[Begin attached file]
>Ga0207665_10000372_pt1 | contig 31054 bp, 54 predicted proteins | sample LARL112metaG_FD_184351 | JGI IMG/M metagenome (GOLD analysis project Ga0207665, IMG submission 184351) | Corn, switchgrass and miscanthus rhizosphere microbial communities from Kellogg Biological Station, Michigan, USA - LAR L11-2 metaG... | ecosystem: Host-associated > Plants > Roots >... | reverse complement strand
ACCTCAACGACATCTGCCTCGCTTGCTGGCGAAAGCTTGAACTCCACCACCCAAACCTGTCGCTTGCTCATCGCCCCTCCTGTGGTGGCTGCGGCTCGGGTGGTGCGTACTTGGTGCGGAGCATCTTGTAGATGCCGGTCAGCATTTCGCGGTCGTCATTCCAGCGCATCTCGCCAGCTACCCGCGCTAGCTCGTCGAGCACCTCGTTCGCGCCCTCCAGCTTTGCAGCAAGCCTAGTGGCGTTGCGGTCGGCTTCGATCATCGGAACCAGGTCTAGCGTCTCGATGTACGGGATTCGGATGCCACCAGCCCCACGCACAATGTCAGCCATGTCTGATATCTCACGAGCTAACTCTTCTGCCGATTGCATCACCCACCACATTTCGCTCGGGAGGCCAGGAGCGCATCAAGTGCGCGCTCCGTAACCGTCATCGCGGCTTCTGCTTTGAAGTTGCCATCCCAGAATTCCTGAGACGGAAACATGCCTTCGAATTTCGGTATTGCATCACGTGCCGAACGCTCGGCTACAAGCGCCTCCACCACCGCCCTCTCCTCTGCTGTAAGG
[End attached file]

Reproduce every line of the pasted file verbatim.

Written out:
>Ga0207665_10000372_pt1 | contig 31054 bp, 54 predicted proteins | sample LARL112metaG_FD_184351 | JGI IMG/M metagenome (GOLD analysis project Ga0207665, IMG submission 184351) | Corn, switchgrass and miscanthus rhizosphere microbial communities from Kellogg Biological Station, Michigan, USA - LAR L11-2 metaG... | ecosystem: Host-associated > Plants > Roots >... | reverse complement strand
ACCTCAACGACATCTGCCTCGCTTGCTGGCGAAAGCTTGAACTCCACCACCCAAACCTGTCGCTTGCTCATCGCCCCTCCTGTGGTGGCTGCGGCTCGGGTGGTGCGTACTTGGTGCGGAGCATCTTGTAGATGCCGGTCAGCATTTCGCGGTCGTCATTCCAGCGCATCTCGCCAGCTACCCGCGCTAGCTCGTCGAGCACCTCGTTCGCGCCCTCCAGCTTTGCAGCAAGCCTAGTGGCGTTGCGGTCGGCTTCGATCATCGGAACCAGGTCTAGCGTCTCGATGTACGGGATTCGGATGCCACCAGCCCCACGCACAATGTCAGCCATGTCTGATATCTCACGAGCTAACTCTTCTGCCGATTGCATCACCCACCACATTTCGCTCGGGAGGCCAGGAGCGCATCAAGTGCGCGCTCCGTAACCGTCATCGCGGCTTCTGCTTTGAAGTTGCCATCCCAGAATTCCTGAGACGGAAACATGCCTTCGAATTTCGGTATTGCATCACGTGCCGAACGCTCGGCTACAAGCGCCTCCACCACCGCCCTCTCCTCTGCTGTAAGG